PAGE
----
I’ve been thinking a lot about the use of the word “meat” lately, probably because everyone uses it, even those who care passionately about animals. Shortly after fostering two beautiful young ducks, a mated couple we named Ginger and Fred, I was on a bike ride running some errands and passed a barbecue restaurant with smoked Pekin ducks displayed in the storefront window facing the busy street.
Suddenly a concept came to me for a Facebook meme. The contrast between the beautiful someones we know as Ginger and Fred and the pathetic, disfigured and de-feathered corpse hung by his wings with his head and long bill cowering downward was so very powerful to me. At that moment the words I was searching for to describe this seemed to inadvertently pass from my lips as I uttered them out loud:
“Meat” is a beautiful someone brutalized into no one.
A young lady entering the restaurant heard me and thought I had addressed her specifically. She said, “Excuse me?” “And I said, “Isn’t it tragic to put dead animals who were violently killed for no good reason on display and to make their misfortune a conversation piece of our social gatherings?” She clearly wasn’t prepared for how to respond to this loaded question, and politely nodded her head in agreement as she passed by. It was one of those moments where you feel like you’re on the wrong planet.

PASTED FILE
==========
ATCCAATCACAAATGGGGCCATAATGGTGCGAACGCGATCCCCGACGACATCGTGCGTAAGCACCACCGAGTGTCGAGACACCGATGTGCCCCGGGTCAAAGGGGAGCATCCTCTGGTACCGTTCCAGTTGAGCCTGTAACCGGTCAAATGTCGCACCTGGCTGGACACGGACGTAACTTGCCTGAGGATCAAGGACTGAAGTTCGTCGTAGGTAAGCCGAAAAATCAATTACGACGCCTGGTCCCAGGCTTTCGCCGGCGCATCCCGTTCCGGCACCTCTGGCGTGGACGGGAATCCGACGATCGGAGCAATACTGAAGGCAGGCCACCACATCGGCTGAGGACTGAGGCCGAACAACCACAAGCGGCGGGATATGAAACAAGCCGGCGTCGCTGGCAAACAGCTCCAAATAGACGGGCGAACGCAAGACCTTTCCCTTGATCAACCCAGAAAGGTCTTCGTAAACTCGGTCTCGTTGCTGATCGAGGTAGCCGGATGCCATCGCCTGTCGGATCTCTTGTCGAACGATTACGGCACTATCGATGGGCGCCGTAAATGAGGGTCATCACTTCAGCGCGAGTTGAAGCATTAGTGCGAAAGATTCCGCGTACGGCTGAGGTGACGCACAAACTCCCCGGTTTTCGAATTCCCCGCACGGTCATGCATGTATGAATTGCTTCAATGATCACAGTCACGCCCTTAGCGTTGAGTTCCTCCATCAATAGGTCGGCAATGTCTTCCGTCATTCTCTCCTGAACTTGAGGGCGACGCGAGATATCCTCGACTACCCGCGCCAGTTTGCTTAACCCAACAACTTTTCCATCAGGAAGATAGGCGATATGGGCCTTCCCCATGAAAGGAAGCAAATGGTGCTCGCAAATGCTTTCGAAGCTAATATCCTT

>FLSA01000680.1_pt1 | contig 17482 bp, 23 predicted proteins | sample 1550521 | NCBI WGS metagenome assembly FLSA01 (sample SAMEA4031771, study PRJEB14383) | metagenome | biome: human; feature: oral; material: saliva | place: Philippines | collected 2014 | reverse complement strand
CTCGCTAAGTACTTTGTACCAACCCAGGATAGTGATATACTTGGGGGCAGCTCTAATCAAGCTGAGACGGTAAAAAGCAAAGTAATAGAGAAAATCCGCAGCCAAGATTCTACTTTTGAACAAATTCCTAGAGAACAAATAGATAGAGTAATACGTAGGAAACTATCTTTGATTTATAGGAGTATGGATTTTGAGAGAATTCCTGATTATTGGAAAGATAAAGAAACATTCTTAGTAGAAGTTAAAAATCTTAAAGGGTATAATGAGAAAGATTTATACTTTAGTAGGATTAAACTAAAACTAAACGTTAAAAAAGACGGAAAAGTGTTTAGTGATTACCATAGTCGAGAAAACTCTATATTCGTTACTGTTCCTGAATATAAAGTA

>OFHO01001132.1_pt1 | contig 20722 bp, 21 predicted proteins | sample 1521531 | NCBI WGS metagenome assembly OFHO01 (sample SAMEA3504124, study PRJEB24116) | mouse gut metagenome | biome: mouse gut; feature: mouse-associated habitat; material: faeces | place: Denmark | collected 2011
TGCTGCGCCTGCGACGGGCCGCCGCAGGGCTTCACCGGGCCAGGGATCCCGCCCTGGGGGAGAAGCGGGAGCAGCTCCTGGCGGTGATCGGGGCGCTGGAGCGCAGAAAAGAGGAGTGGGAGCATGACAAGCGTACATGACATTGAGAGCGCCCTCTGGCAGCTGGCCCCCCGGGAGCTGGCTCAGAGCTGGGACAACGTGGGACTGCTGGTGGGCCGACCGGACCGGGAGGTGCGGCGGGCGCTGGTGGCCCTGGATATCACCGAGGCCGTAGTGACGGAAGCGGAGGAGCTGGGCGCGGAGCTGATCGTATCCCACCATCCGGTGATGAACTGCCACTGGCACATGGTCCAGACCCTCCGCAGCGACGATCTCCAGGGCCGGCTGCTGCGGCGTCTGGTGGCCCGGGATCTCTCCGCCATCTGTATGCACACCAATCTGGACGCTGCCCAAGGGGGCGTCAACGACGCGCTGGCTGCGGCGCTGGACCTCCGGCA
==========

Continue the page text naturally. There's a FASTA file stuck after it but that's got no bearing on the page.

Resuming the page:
Nevertheless, I remained clear on my idea for the meme: “Meat” is the objectification of a someone who had a mind equipped for functioning in a complex natural environment, finding the right mate, building shelters, giving birth, finding and storing food for the family, raising and educating young, negotiating and communicating with others in large social groups, learning from past events and anticipating future events, experiencing and expressing likes, dislikes, pains, pleasures, loves and losses.
But we also use the word “meat” to denigrate certain humans as well, such as when we refer to someone as a “piece of meat,” a piece of property to be controlled, trafficked and exploited for someone else’s gain. Author Carol Adams presents a pioneering analysis of this idea in her groundbreaking book, The Sexual Politics of Meat.
In my presentation Fictions, Facts and Food Choices, I highlight 23 fictional devices commonly used by the food industry and provide visual examples of each. One of them is objectification: the process of turning a someone into a something, the process by which we are conditioned to reduce a handful of animal species to pieces of “meat,” both conceptually and literally, and thereby ignoring who they really were as living someones.